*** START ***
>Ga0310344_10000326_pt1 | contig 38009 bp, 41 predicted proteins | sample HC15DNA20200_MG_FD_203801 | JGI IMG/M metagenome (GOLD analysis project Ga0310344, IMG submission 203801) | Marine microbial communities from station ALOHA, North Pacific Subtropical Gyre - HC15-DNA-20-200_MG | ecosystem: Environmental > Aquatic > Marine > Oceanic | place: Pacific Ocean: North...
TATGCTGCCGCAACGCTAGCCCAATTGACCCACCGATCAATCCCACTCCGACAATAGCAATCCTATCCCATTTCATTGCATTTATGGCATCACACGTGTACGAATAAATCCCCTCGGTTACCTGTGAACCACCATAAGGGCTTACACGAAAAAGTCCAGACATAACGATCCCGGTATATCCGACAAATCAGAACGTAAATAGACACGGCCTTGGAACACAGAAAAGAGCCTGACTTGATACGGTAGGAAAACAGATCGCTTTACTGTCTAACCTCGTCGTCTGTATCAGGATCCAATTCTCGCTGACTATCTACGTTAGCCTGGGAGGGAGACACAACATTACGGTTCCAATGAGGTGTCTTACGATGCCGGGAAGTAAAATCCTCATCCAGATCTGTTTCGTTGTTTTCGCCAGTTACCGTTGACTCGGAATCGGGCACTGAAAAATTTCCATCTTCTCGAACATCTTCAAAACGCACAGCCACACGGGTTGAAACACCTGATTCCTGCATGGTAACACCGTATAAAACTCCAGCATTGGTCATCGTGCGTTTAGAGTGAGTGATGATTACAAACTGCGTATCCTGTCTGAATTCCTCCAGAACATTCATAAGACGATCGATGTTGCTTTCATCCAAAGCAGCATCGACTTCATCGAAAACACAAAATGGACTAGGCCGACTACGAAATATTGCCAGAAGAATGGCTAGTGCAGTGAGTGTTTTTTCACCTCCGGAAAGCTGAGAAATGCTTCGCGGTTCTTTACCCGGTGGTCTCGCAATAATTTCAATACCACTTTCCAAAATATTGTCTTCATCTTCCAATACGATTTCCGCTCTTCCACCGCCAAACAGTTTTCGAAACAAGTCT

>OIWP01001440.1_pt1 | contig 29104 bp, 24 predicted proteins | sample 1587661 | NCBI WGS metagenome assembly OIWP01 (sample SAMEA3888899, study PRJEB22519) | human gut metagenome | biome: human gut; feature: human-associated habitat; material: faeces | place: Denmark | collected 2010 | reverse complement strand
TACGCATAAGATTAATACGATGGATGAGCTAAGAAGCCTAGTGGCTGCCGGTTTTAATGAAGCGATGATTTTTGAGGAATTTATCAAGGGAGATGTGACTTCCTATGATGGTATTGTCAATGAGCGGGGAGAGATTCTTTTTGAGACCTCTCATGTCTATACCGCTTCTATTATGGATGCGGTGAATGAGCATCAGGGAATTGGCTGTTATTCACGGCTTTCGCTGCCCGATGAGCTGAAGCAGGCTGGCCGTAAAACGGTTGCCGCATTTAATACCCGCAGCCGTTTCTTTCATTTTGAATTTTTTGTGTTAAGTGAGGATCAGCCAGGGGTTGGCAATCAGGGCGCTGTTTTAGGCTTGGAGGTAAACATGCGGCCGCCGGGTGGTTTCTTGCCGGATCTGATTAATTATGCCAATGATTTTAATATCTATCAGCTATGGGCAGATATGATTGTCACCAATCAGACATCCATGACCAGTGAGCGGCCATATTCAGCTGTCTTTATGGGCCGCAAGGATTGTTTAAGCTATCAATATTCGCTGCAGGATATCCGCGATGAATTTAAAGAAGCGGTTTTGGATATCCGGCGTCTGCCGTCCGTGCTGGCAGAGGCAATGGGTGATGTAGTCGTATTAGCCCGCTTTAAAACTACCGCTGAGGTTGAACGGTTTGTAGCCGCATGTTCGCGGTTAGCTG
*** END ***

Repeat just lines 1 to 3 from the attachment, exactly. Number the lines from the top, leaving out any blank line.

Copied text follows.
>Ga0310344_10000326_pt1 | contig 38009 bp, 41 predicted proteins | sample HC15DNA20200_MG_FD_203801 | JGI IMG/M metagenome (GOLD analysis project Ga0310344, IMG submission 203801) | Marine microbial communities from station ALOHA, North Pacific Subtropical Gyre - HC15-DNA-20-200_MG | ecosystem: Environmental > Aquatic > Marine > Oceanic | place: Pacific Ocean: North...
TATGCTGCCGCAACGCTAGCCCAATTGACCCACCGATCAATCCCACTCCGACAATAGCAATCCTATCCCATTTCATTGCATTTATGGCATCACACGTGTACGAATAAATCCCCTCGGTTACCTGTGAACCACCATAAGGGCTTACACGAAAAAGTCCAGACATAACGATCCCGGTATATCCGACAAATCAGAACGTAAATAGACACGGCCTTGGAACACAGAAAAGAGCCTGACTTGATACGGTAGGAAAACAGATCGCTTTACTGTCTAACCTCGTCGTCTGTATCAGGATCCAATTCTCGCTGACTATCTACGTTAGCCTGGGAGGGAGACACAACATTACGGTTCCAATGAGGTGTCTTACGATGCCGGGAAGTAAAATCCTCATCCAGATCTGTTTCGTTGTTTTCGCCAGTTACCGTTGACTCGGAATCGGGCACTGAAAAATTTCCATCTTCTCGAACATCTTCAAAACGCACAGCCACACGGGTTGAAACACCTGATTCCTGCATGGTAACACCGTATAAAACTCCAGCATTGGTCATCGTGCGTTTAGAGTGAGTGATGATTACAAACTGCGTATCCTGTCTGAATTCCTCCAGAACATTCATAAGACGATCGATGTTGCTTTCATCCAAAGCAGCATCGACTTCATCGAAAACACAAAATGGACTAGGCCGACTACGAAATATTGCCAGAAGAATGGCTAGTGCAGTGAGTGTTTTTTCACCTCCGGAAAGCTGAGAAATGCTTCGCGGTTCTTTACCCGGTGGTCTCGCAATAATTTCAATACCACTTTCCAAAATATTGTCTTCATCTTCCAATACGATTTCCGCTCTTCCACCGCCAAACAGTTTTCGAAACAAGTCT

>OIWP01001440.1_pt1 | contig 29104 bp, 24 predicted proteins | sample 1587661 | NCBI WGS metagenome assembly OIWP01 (sample SAMEA3888899, study PRJEB22519) | human gut metagenome | biome: human gut; feature: human-associated habitat; material: faeces | place: Denmark | collected 2010 | reverse complement strand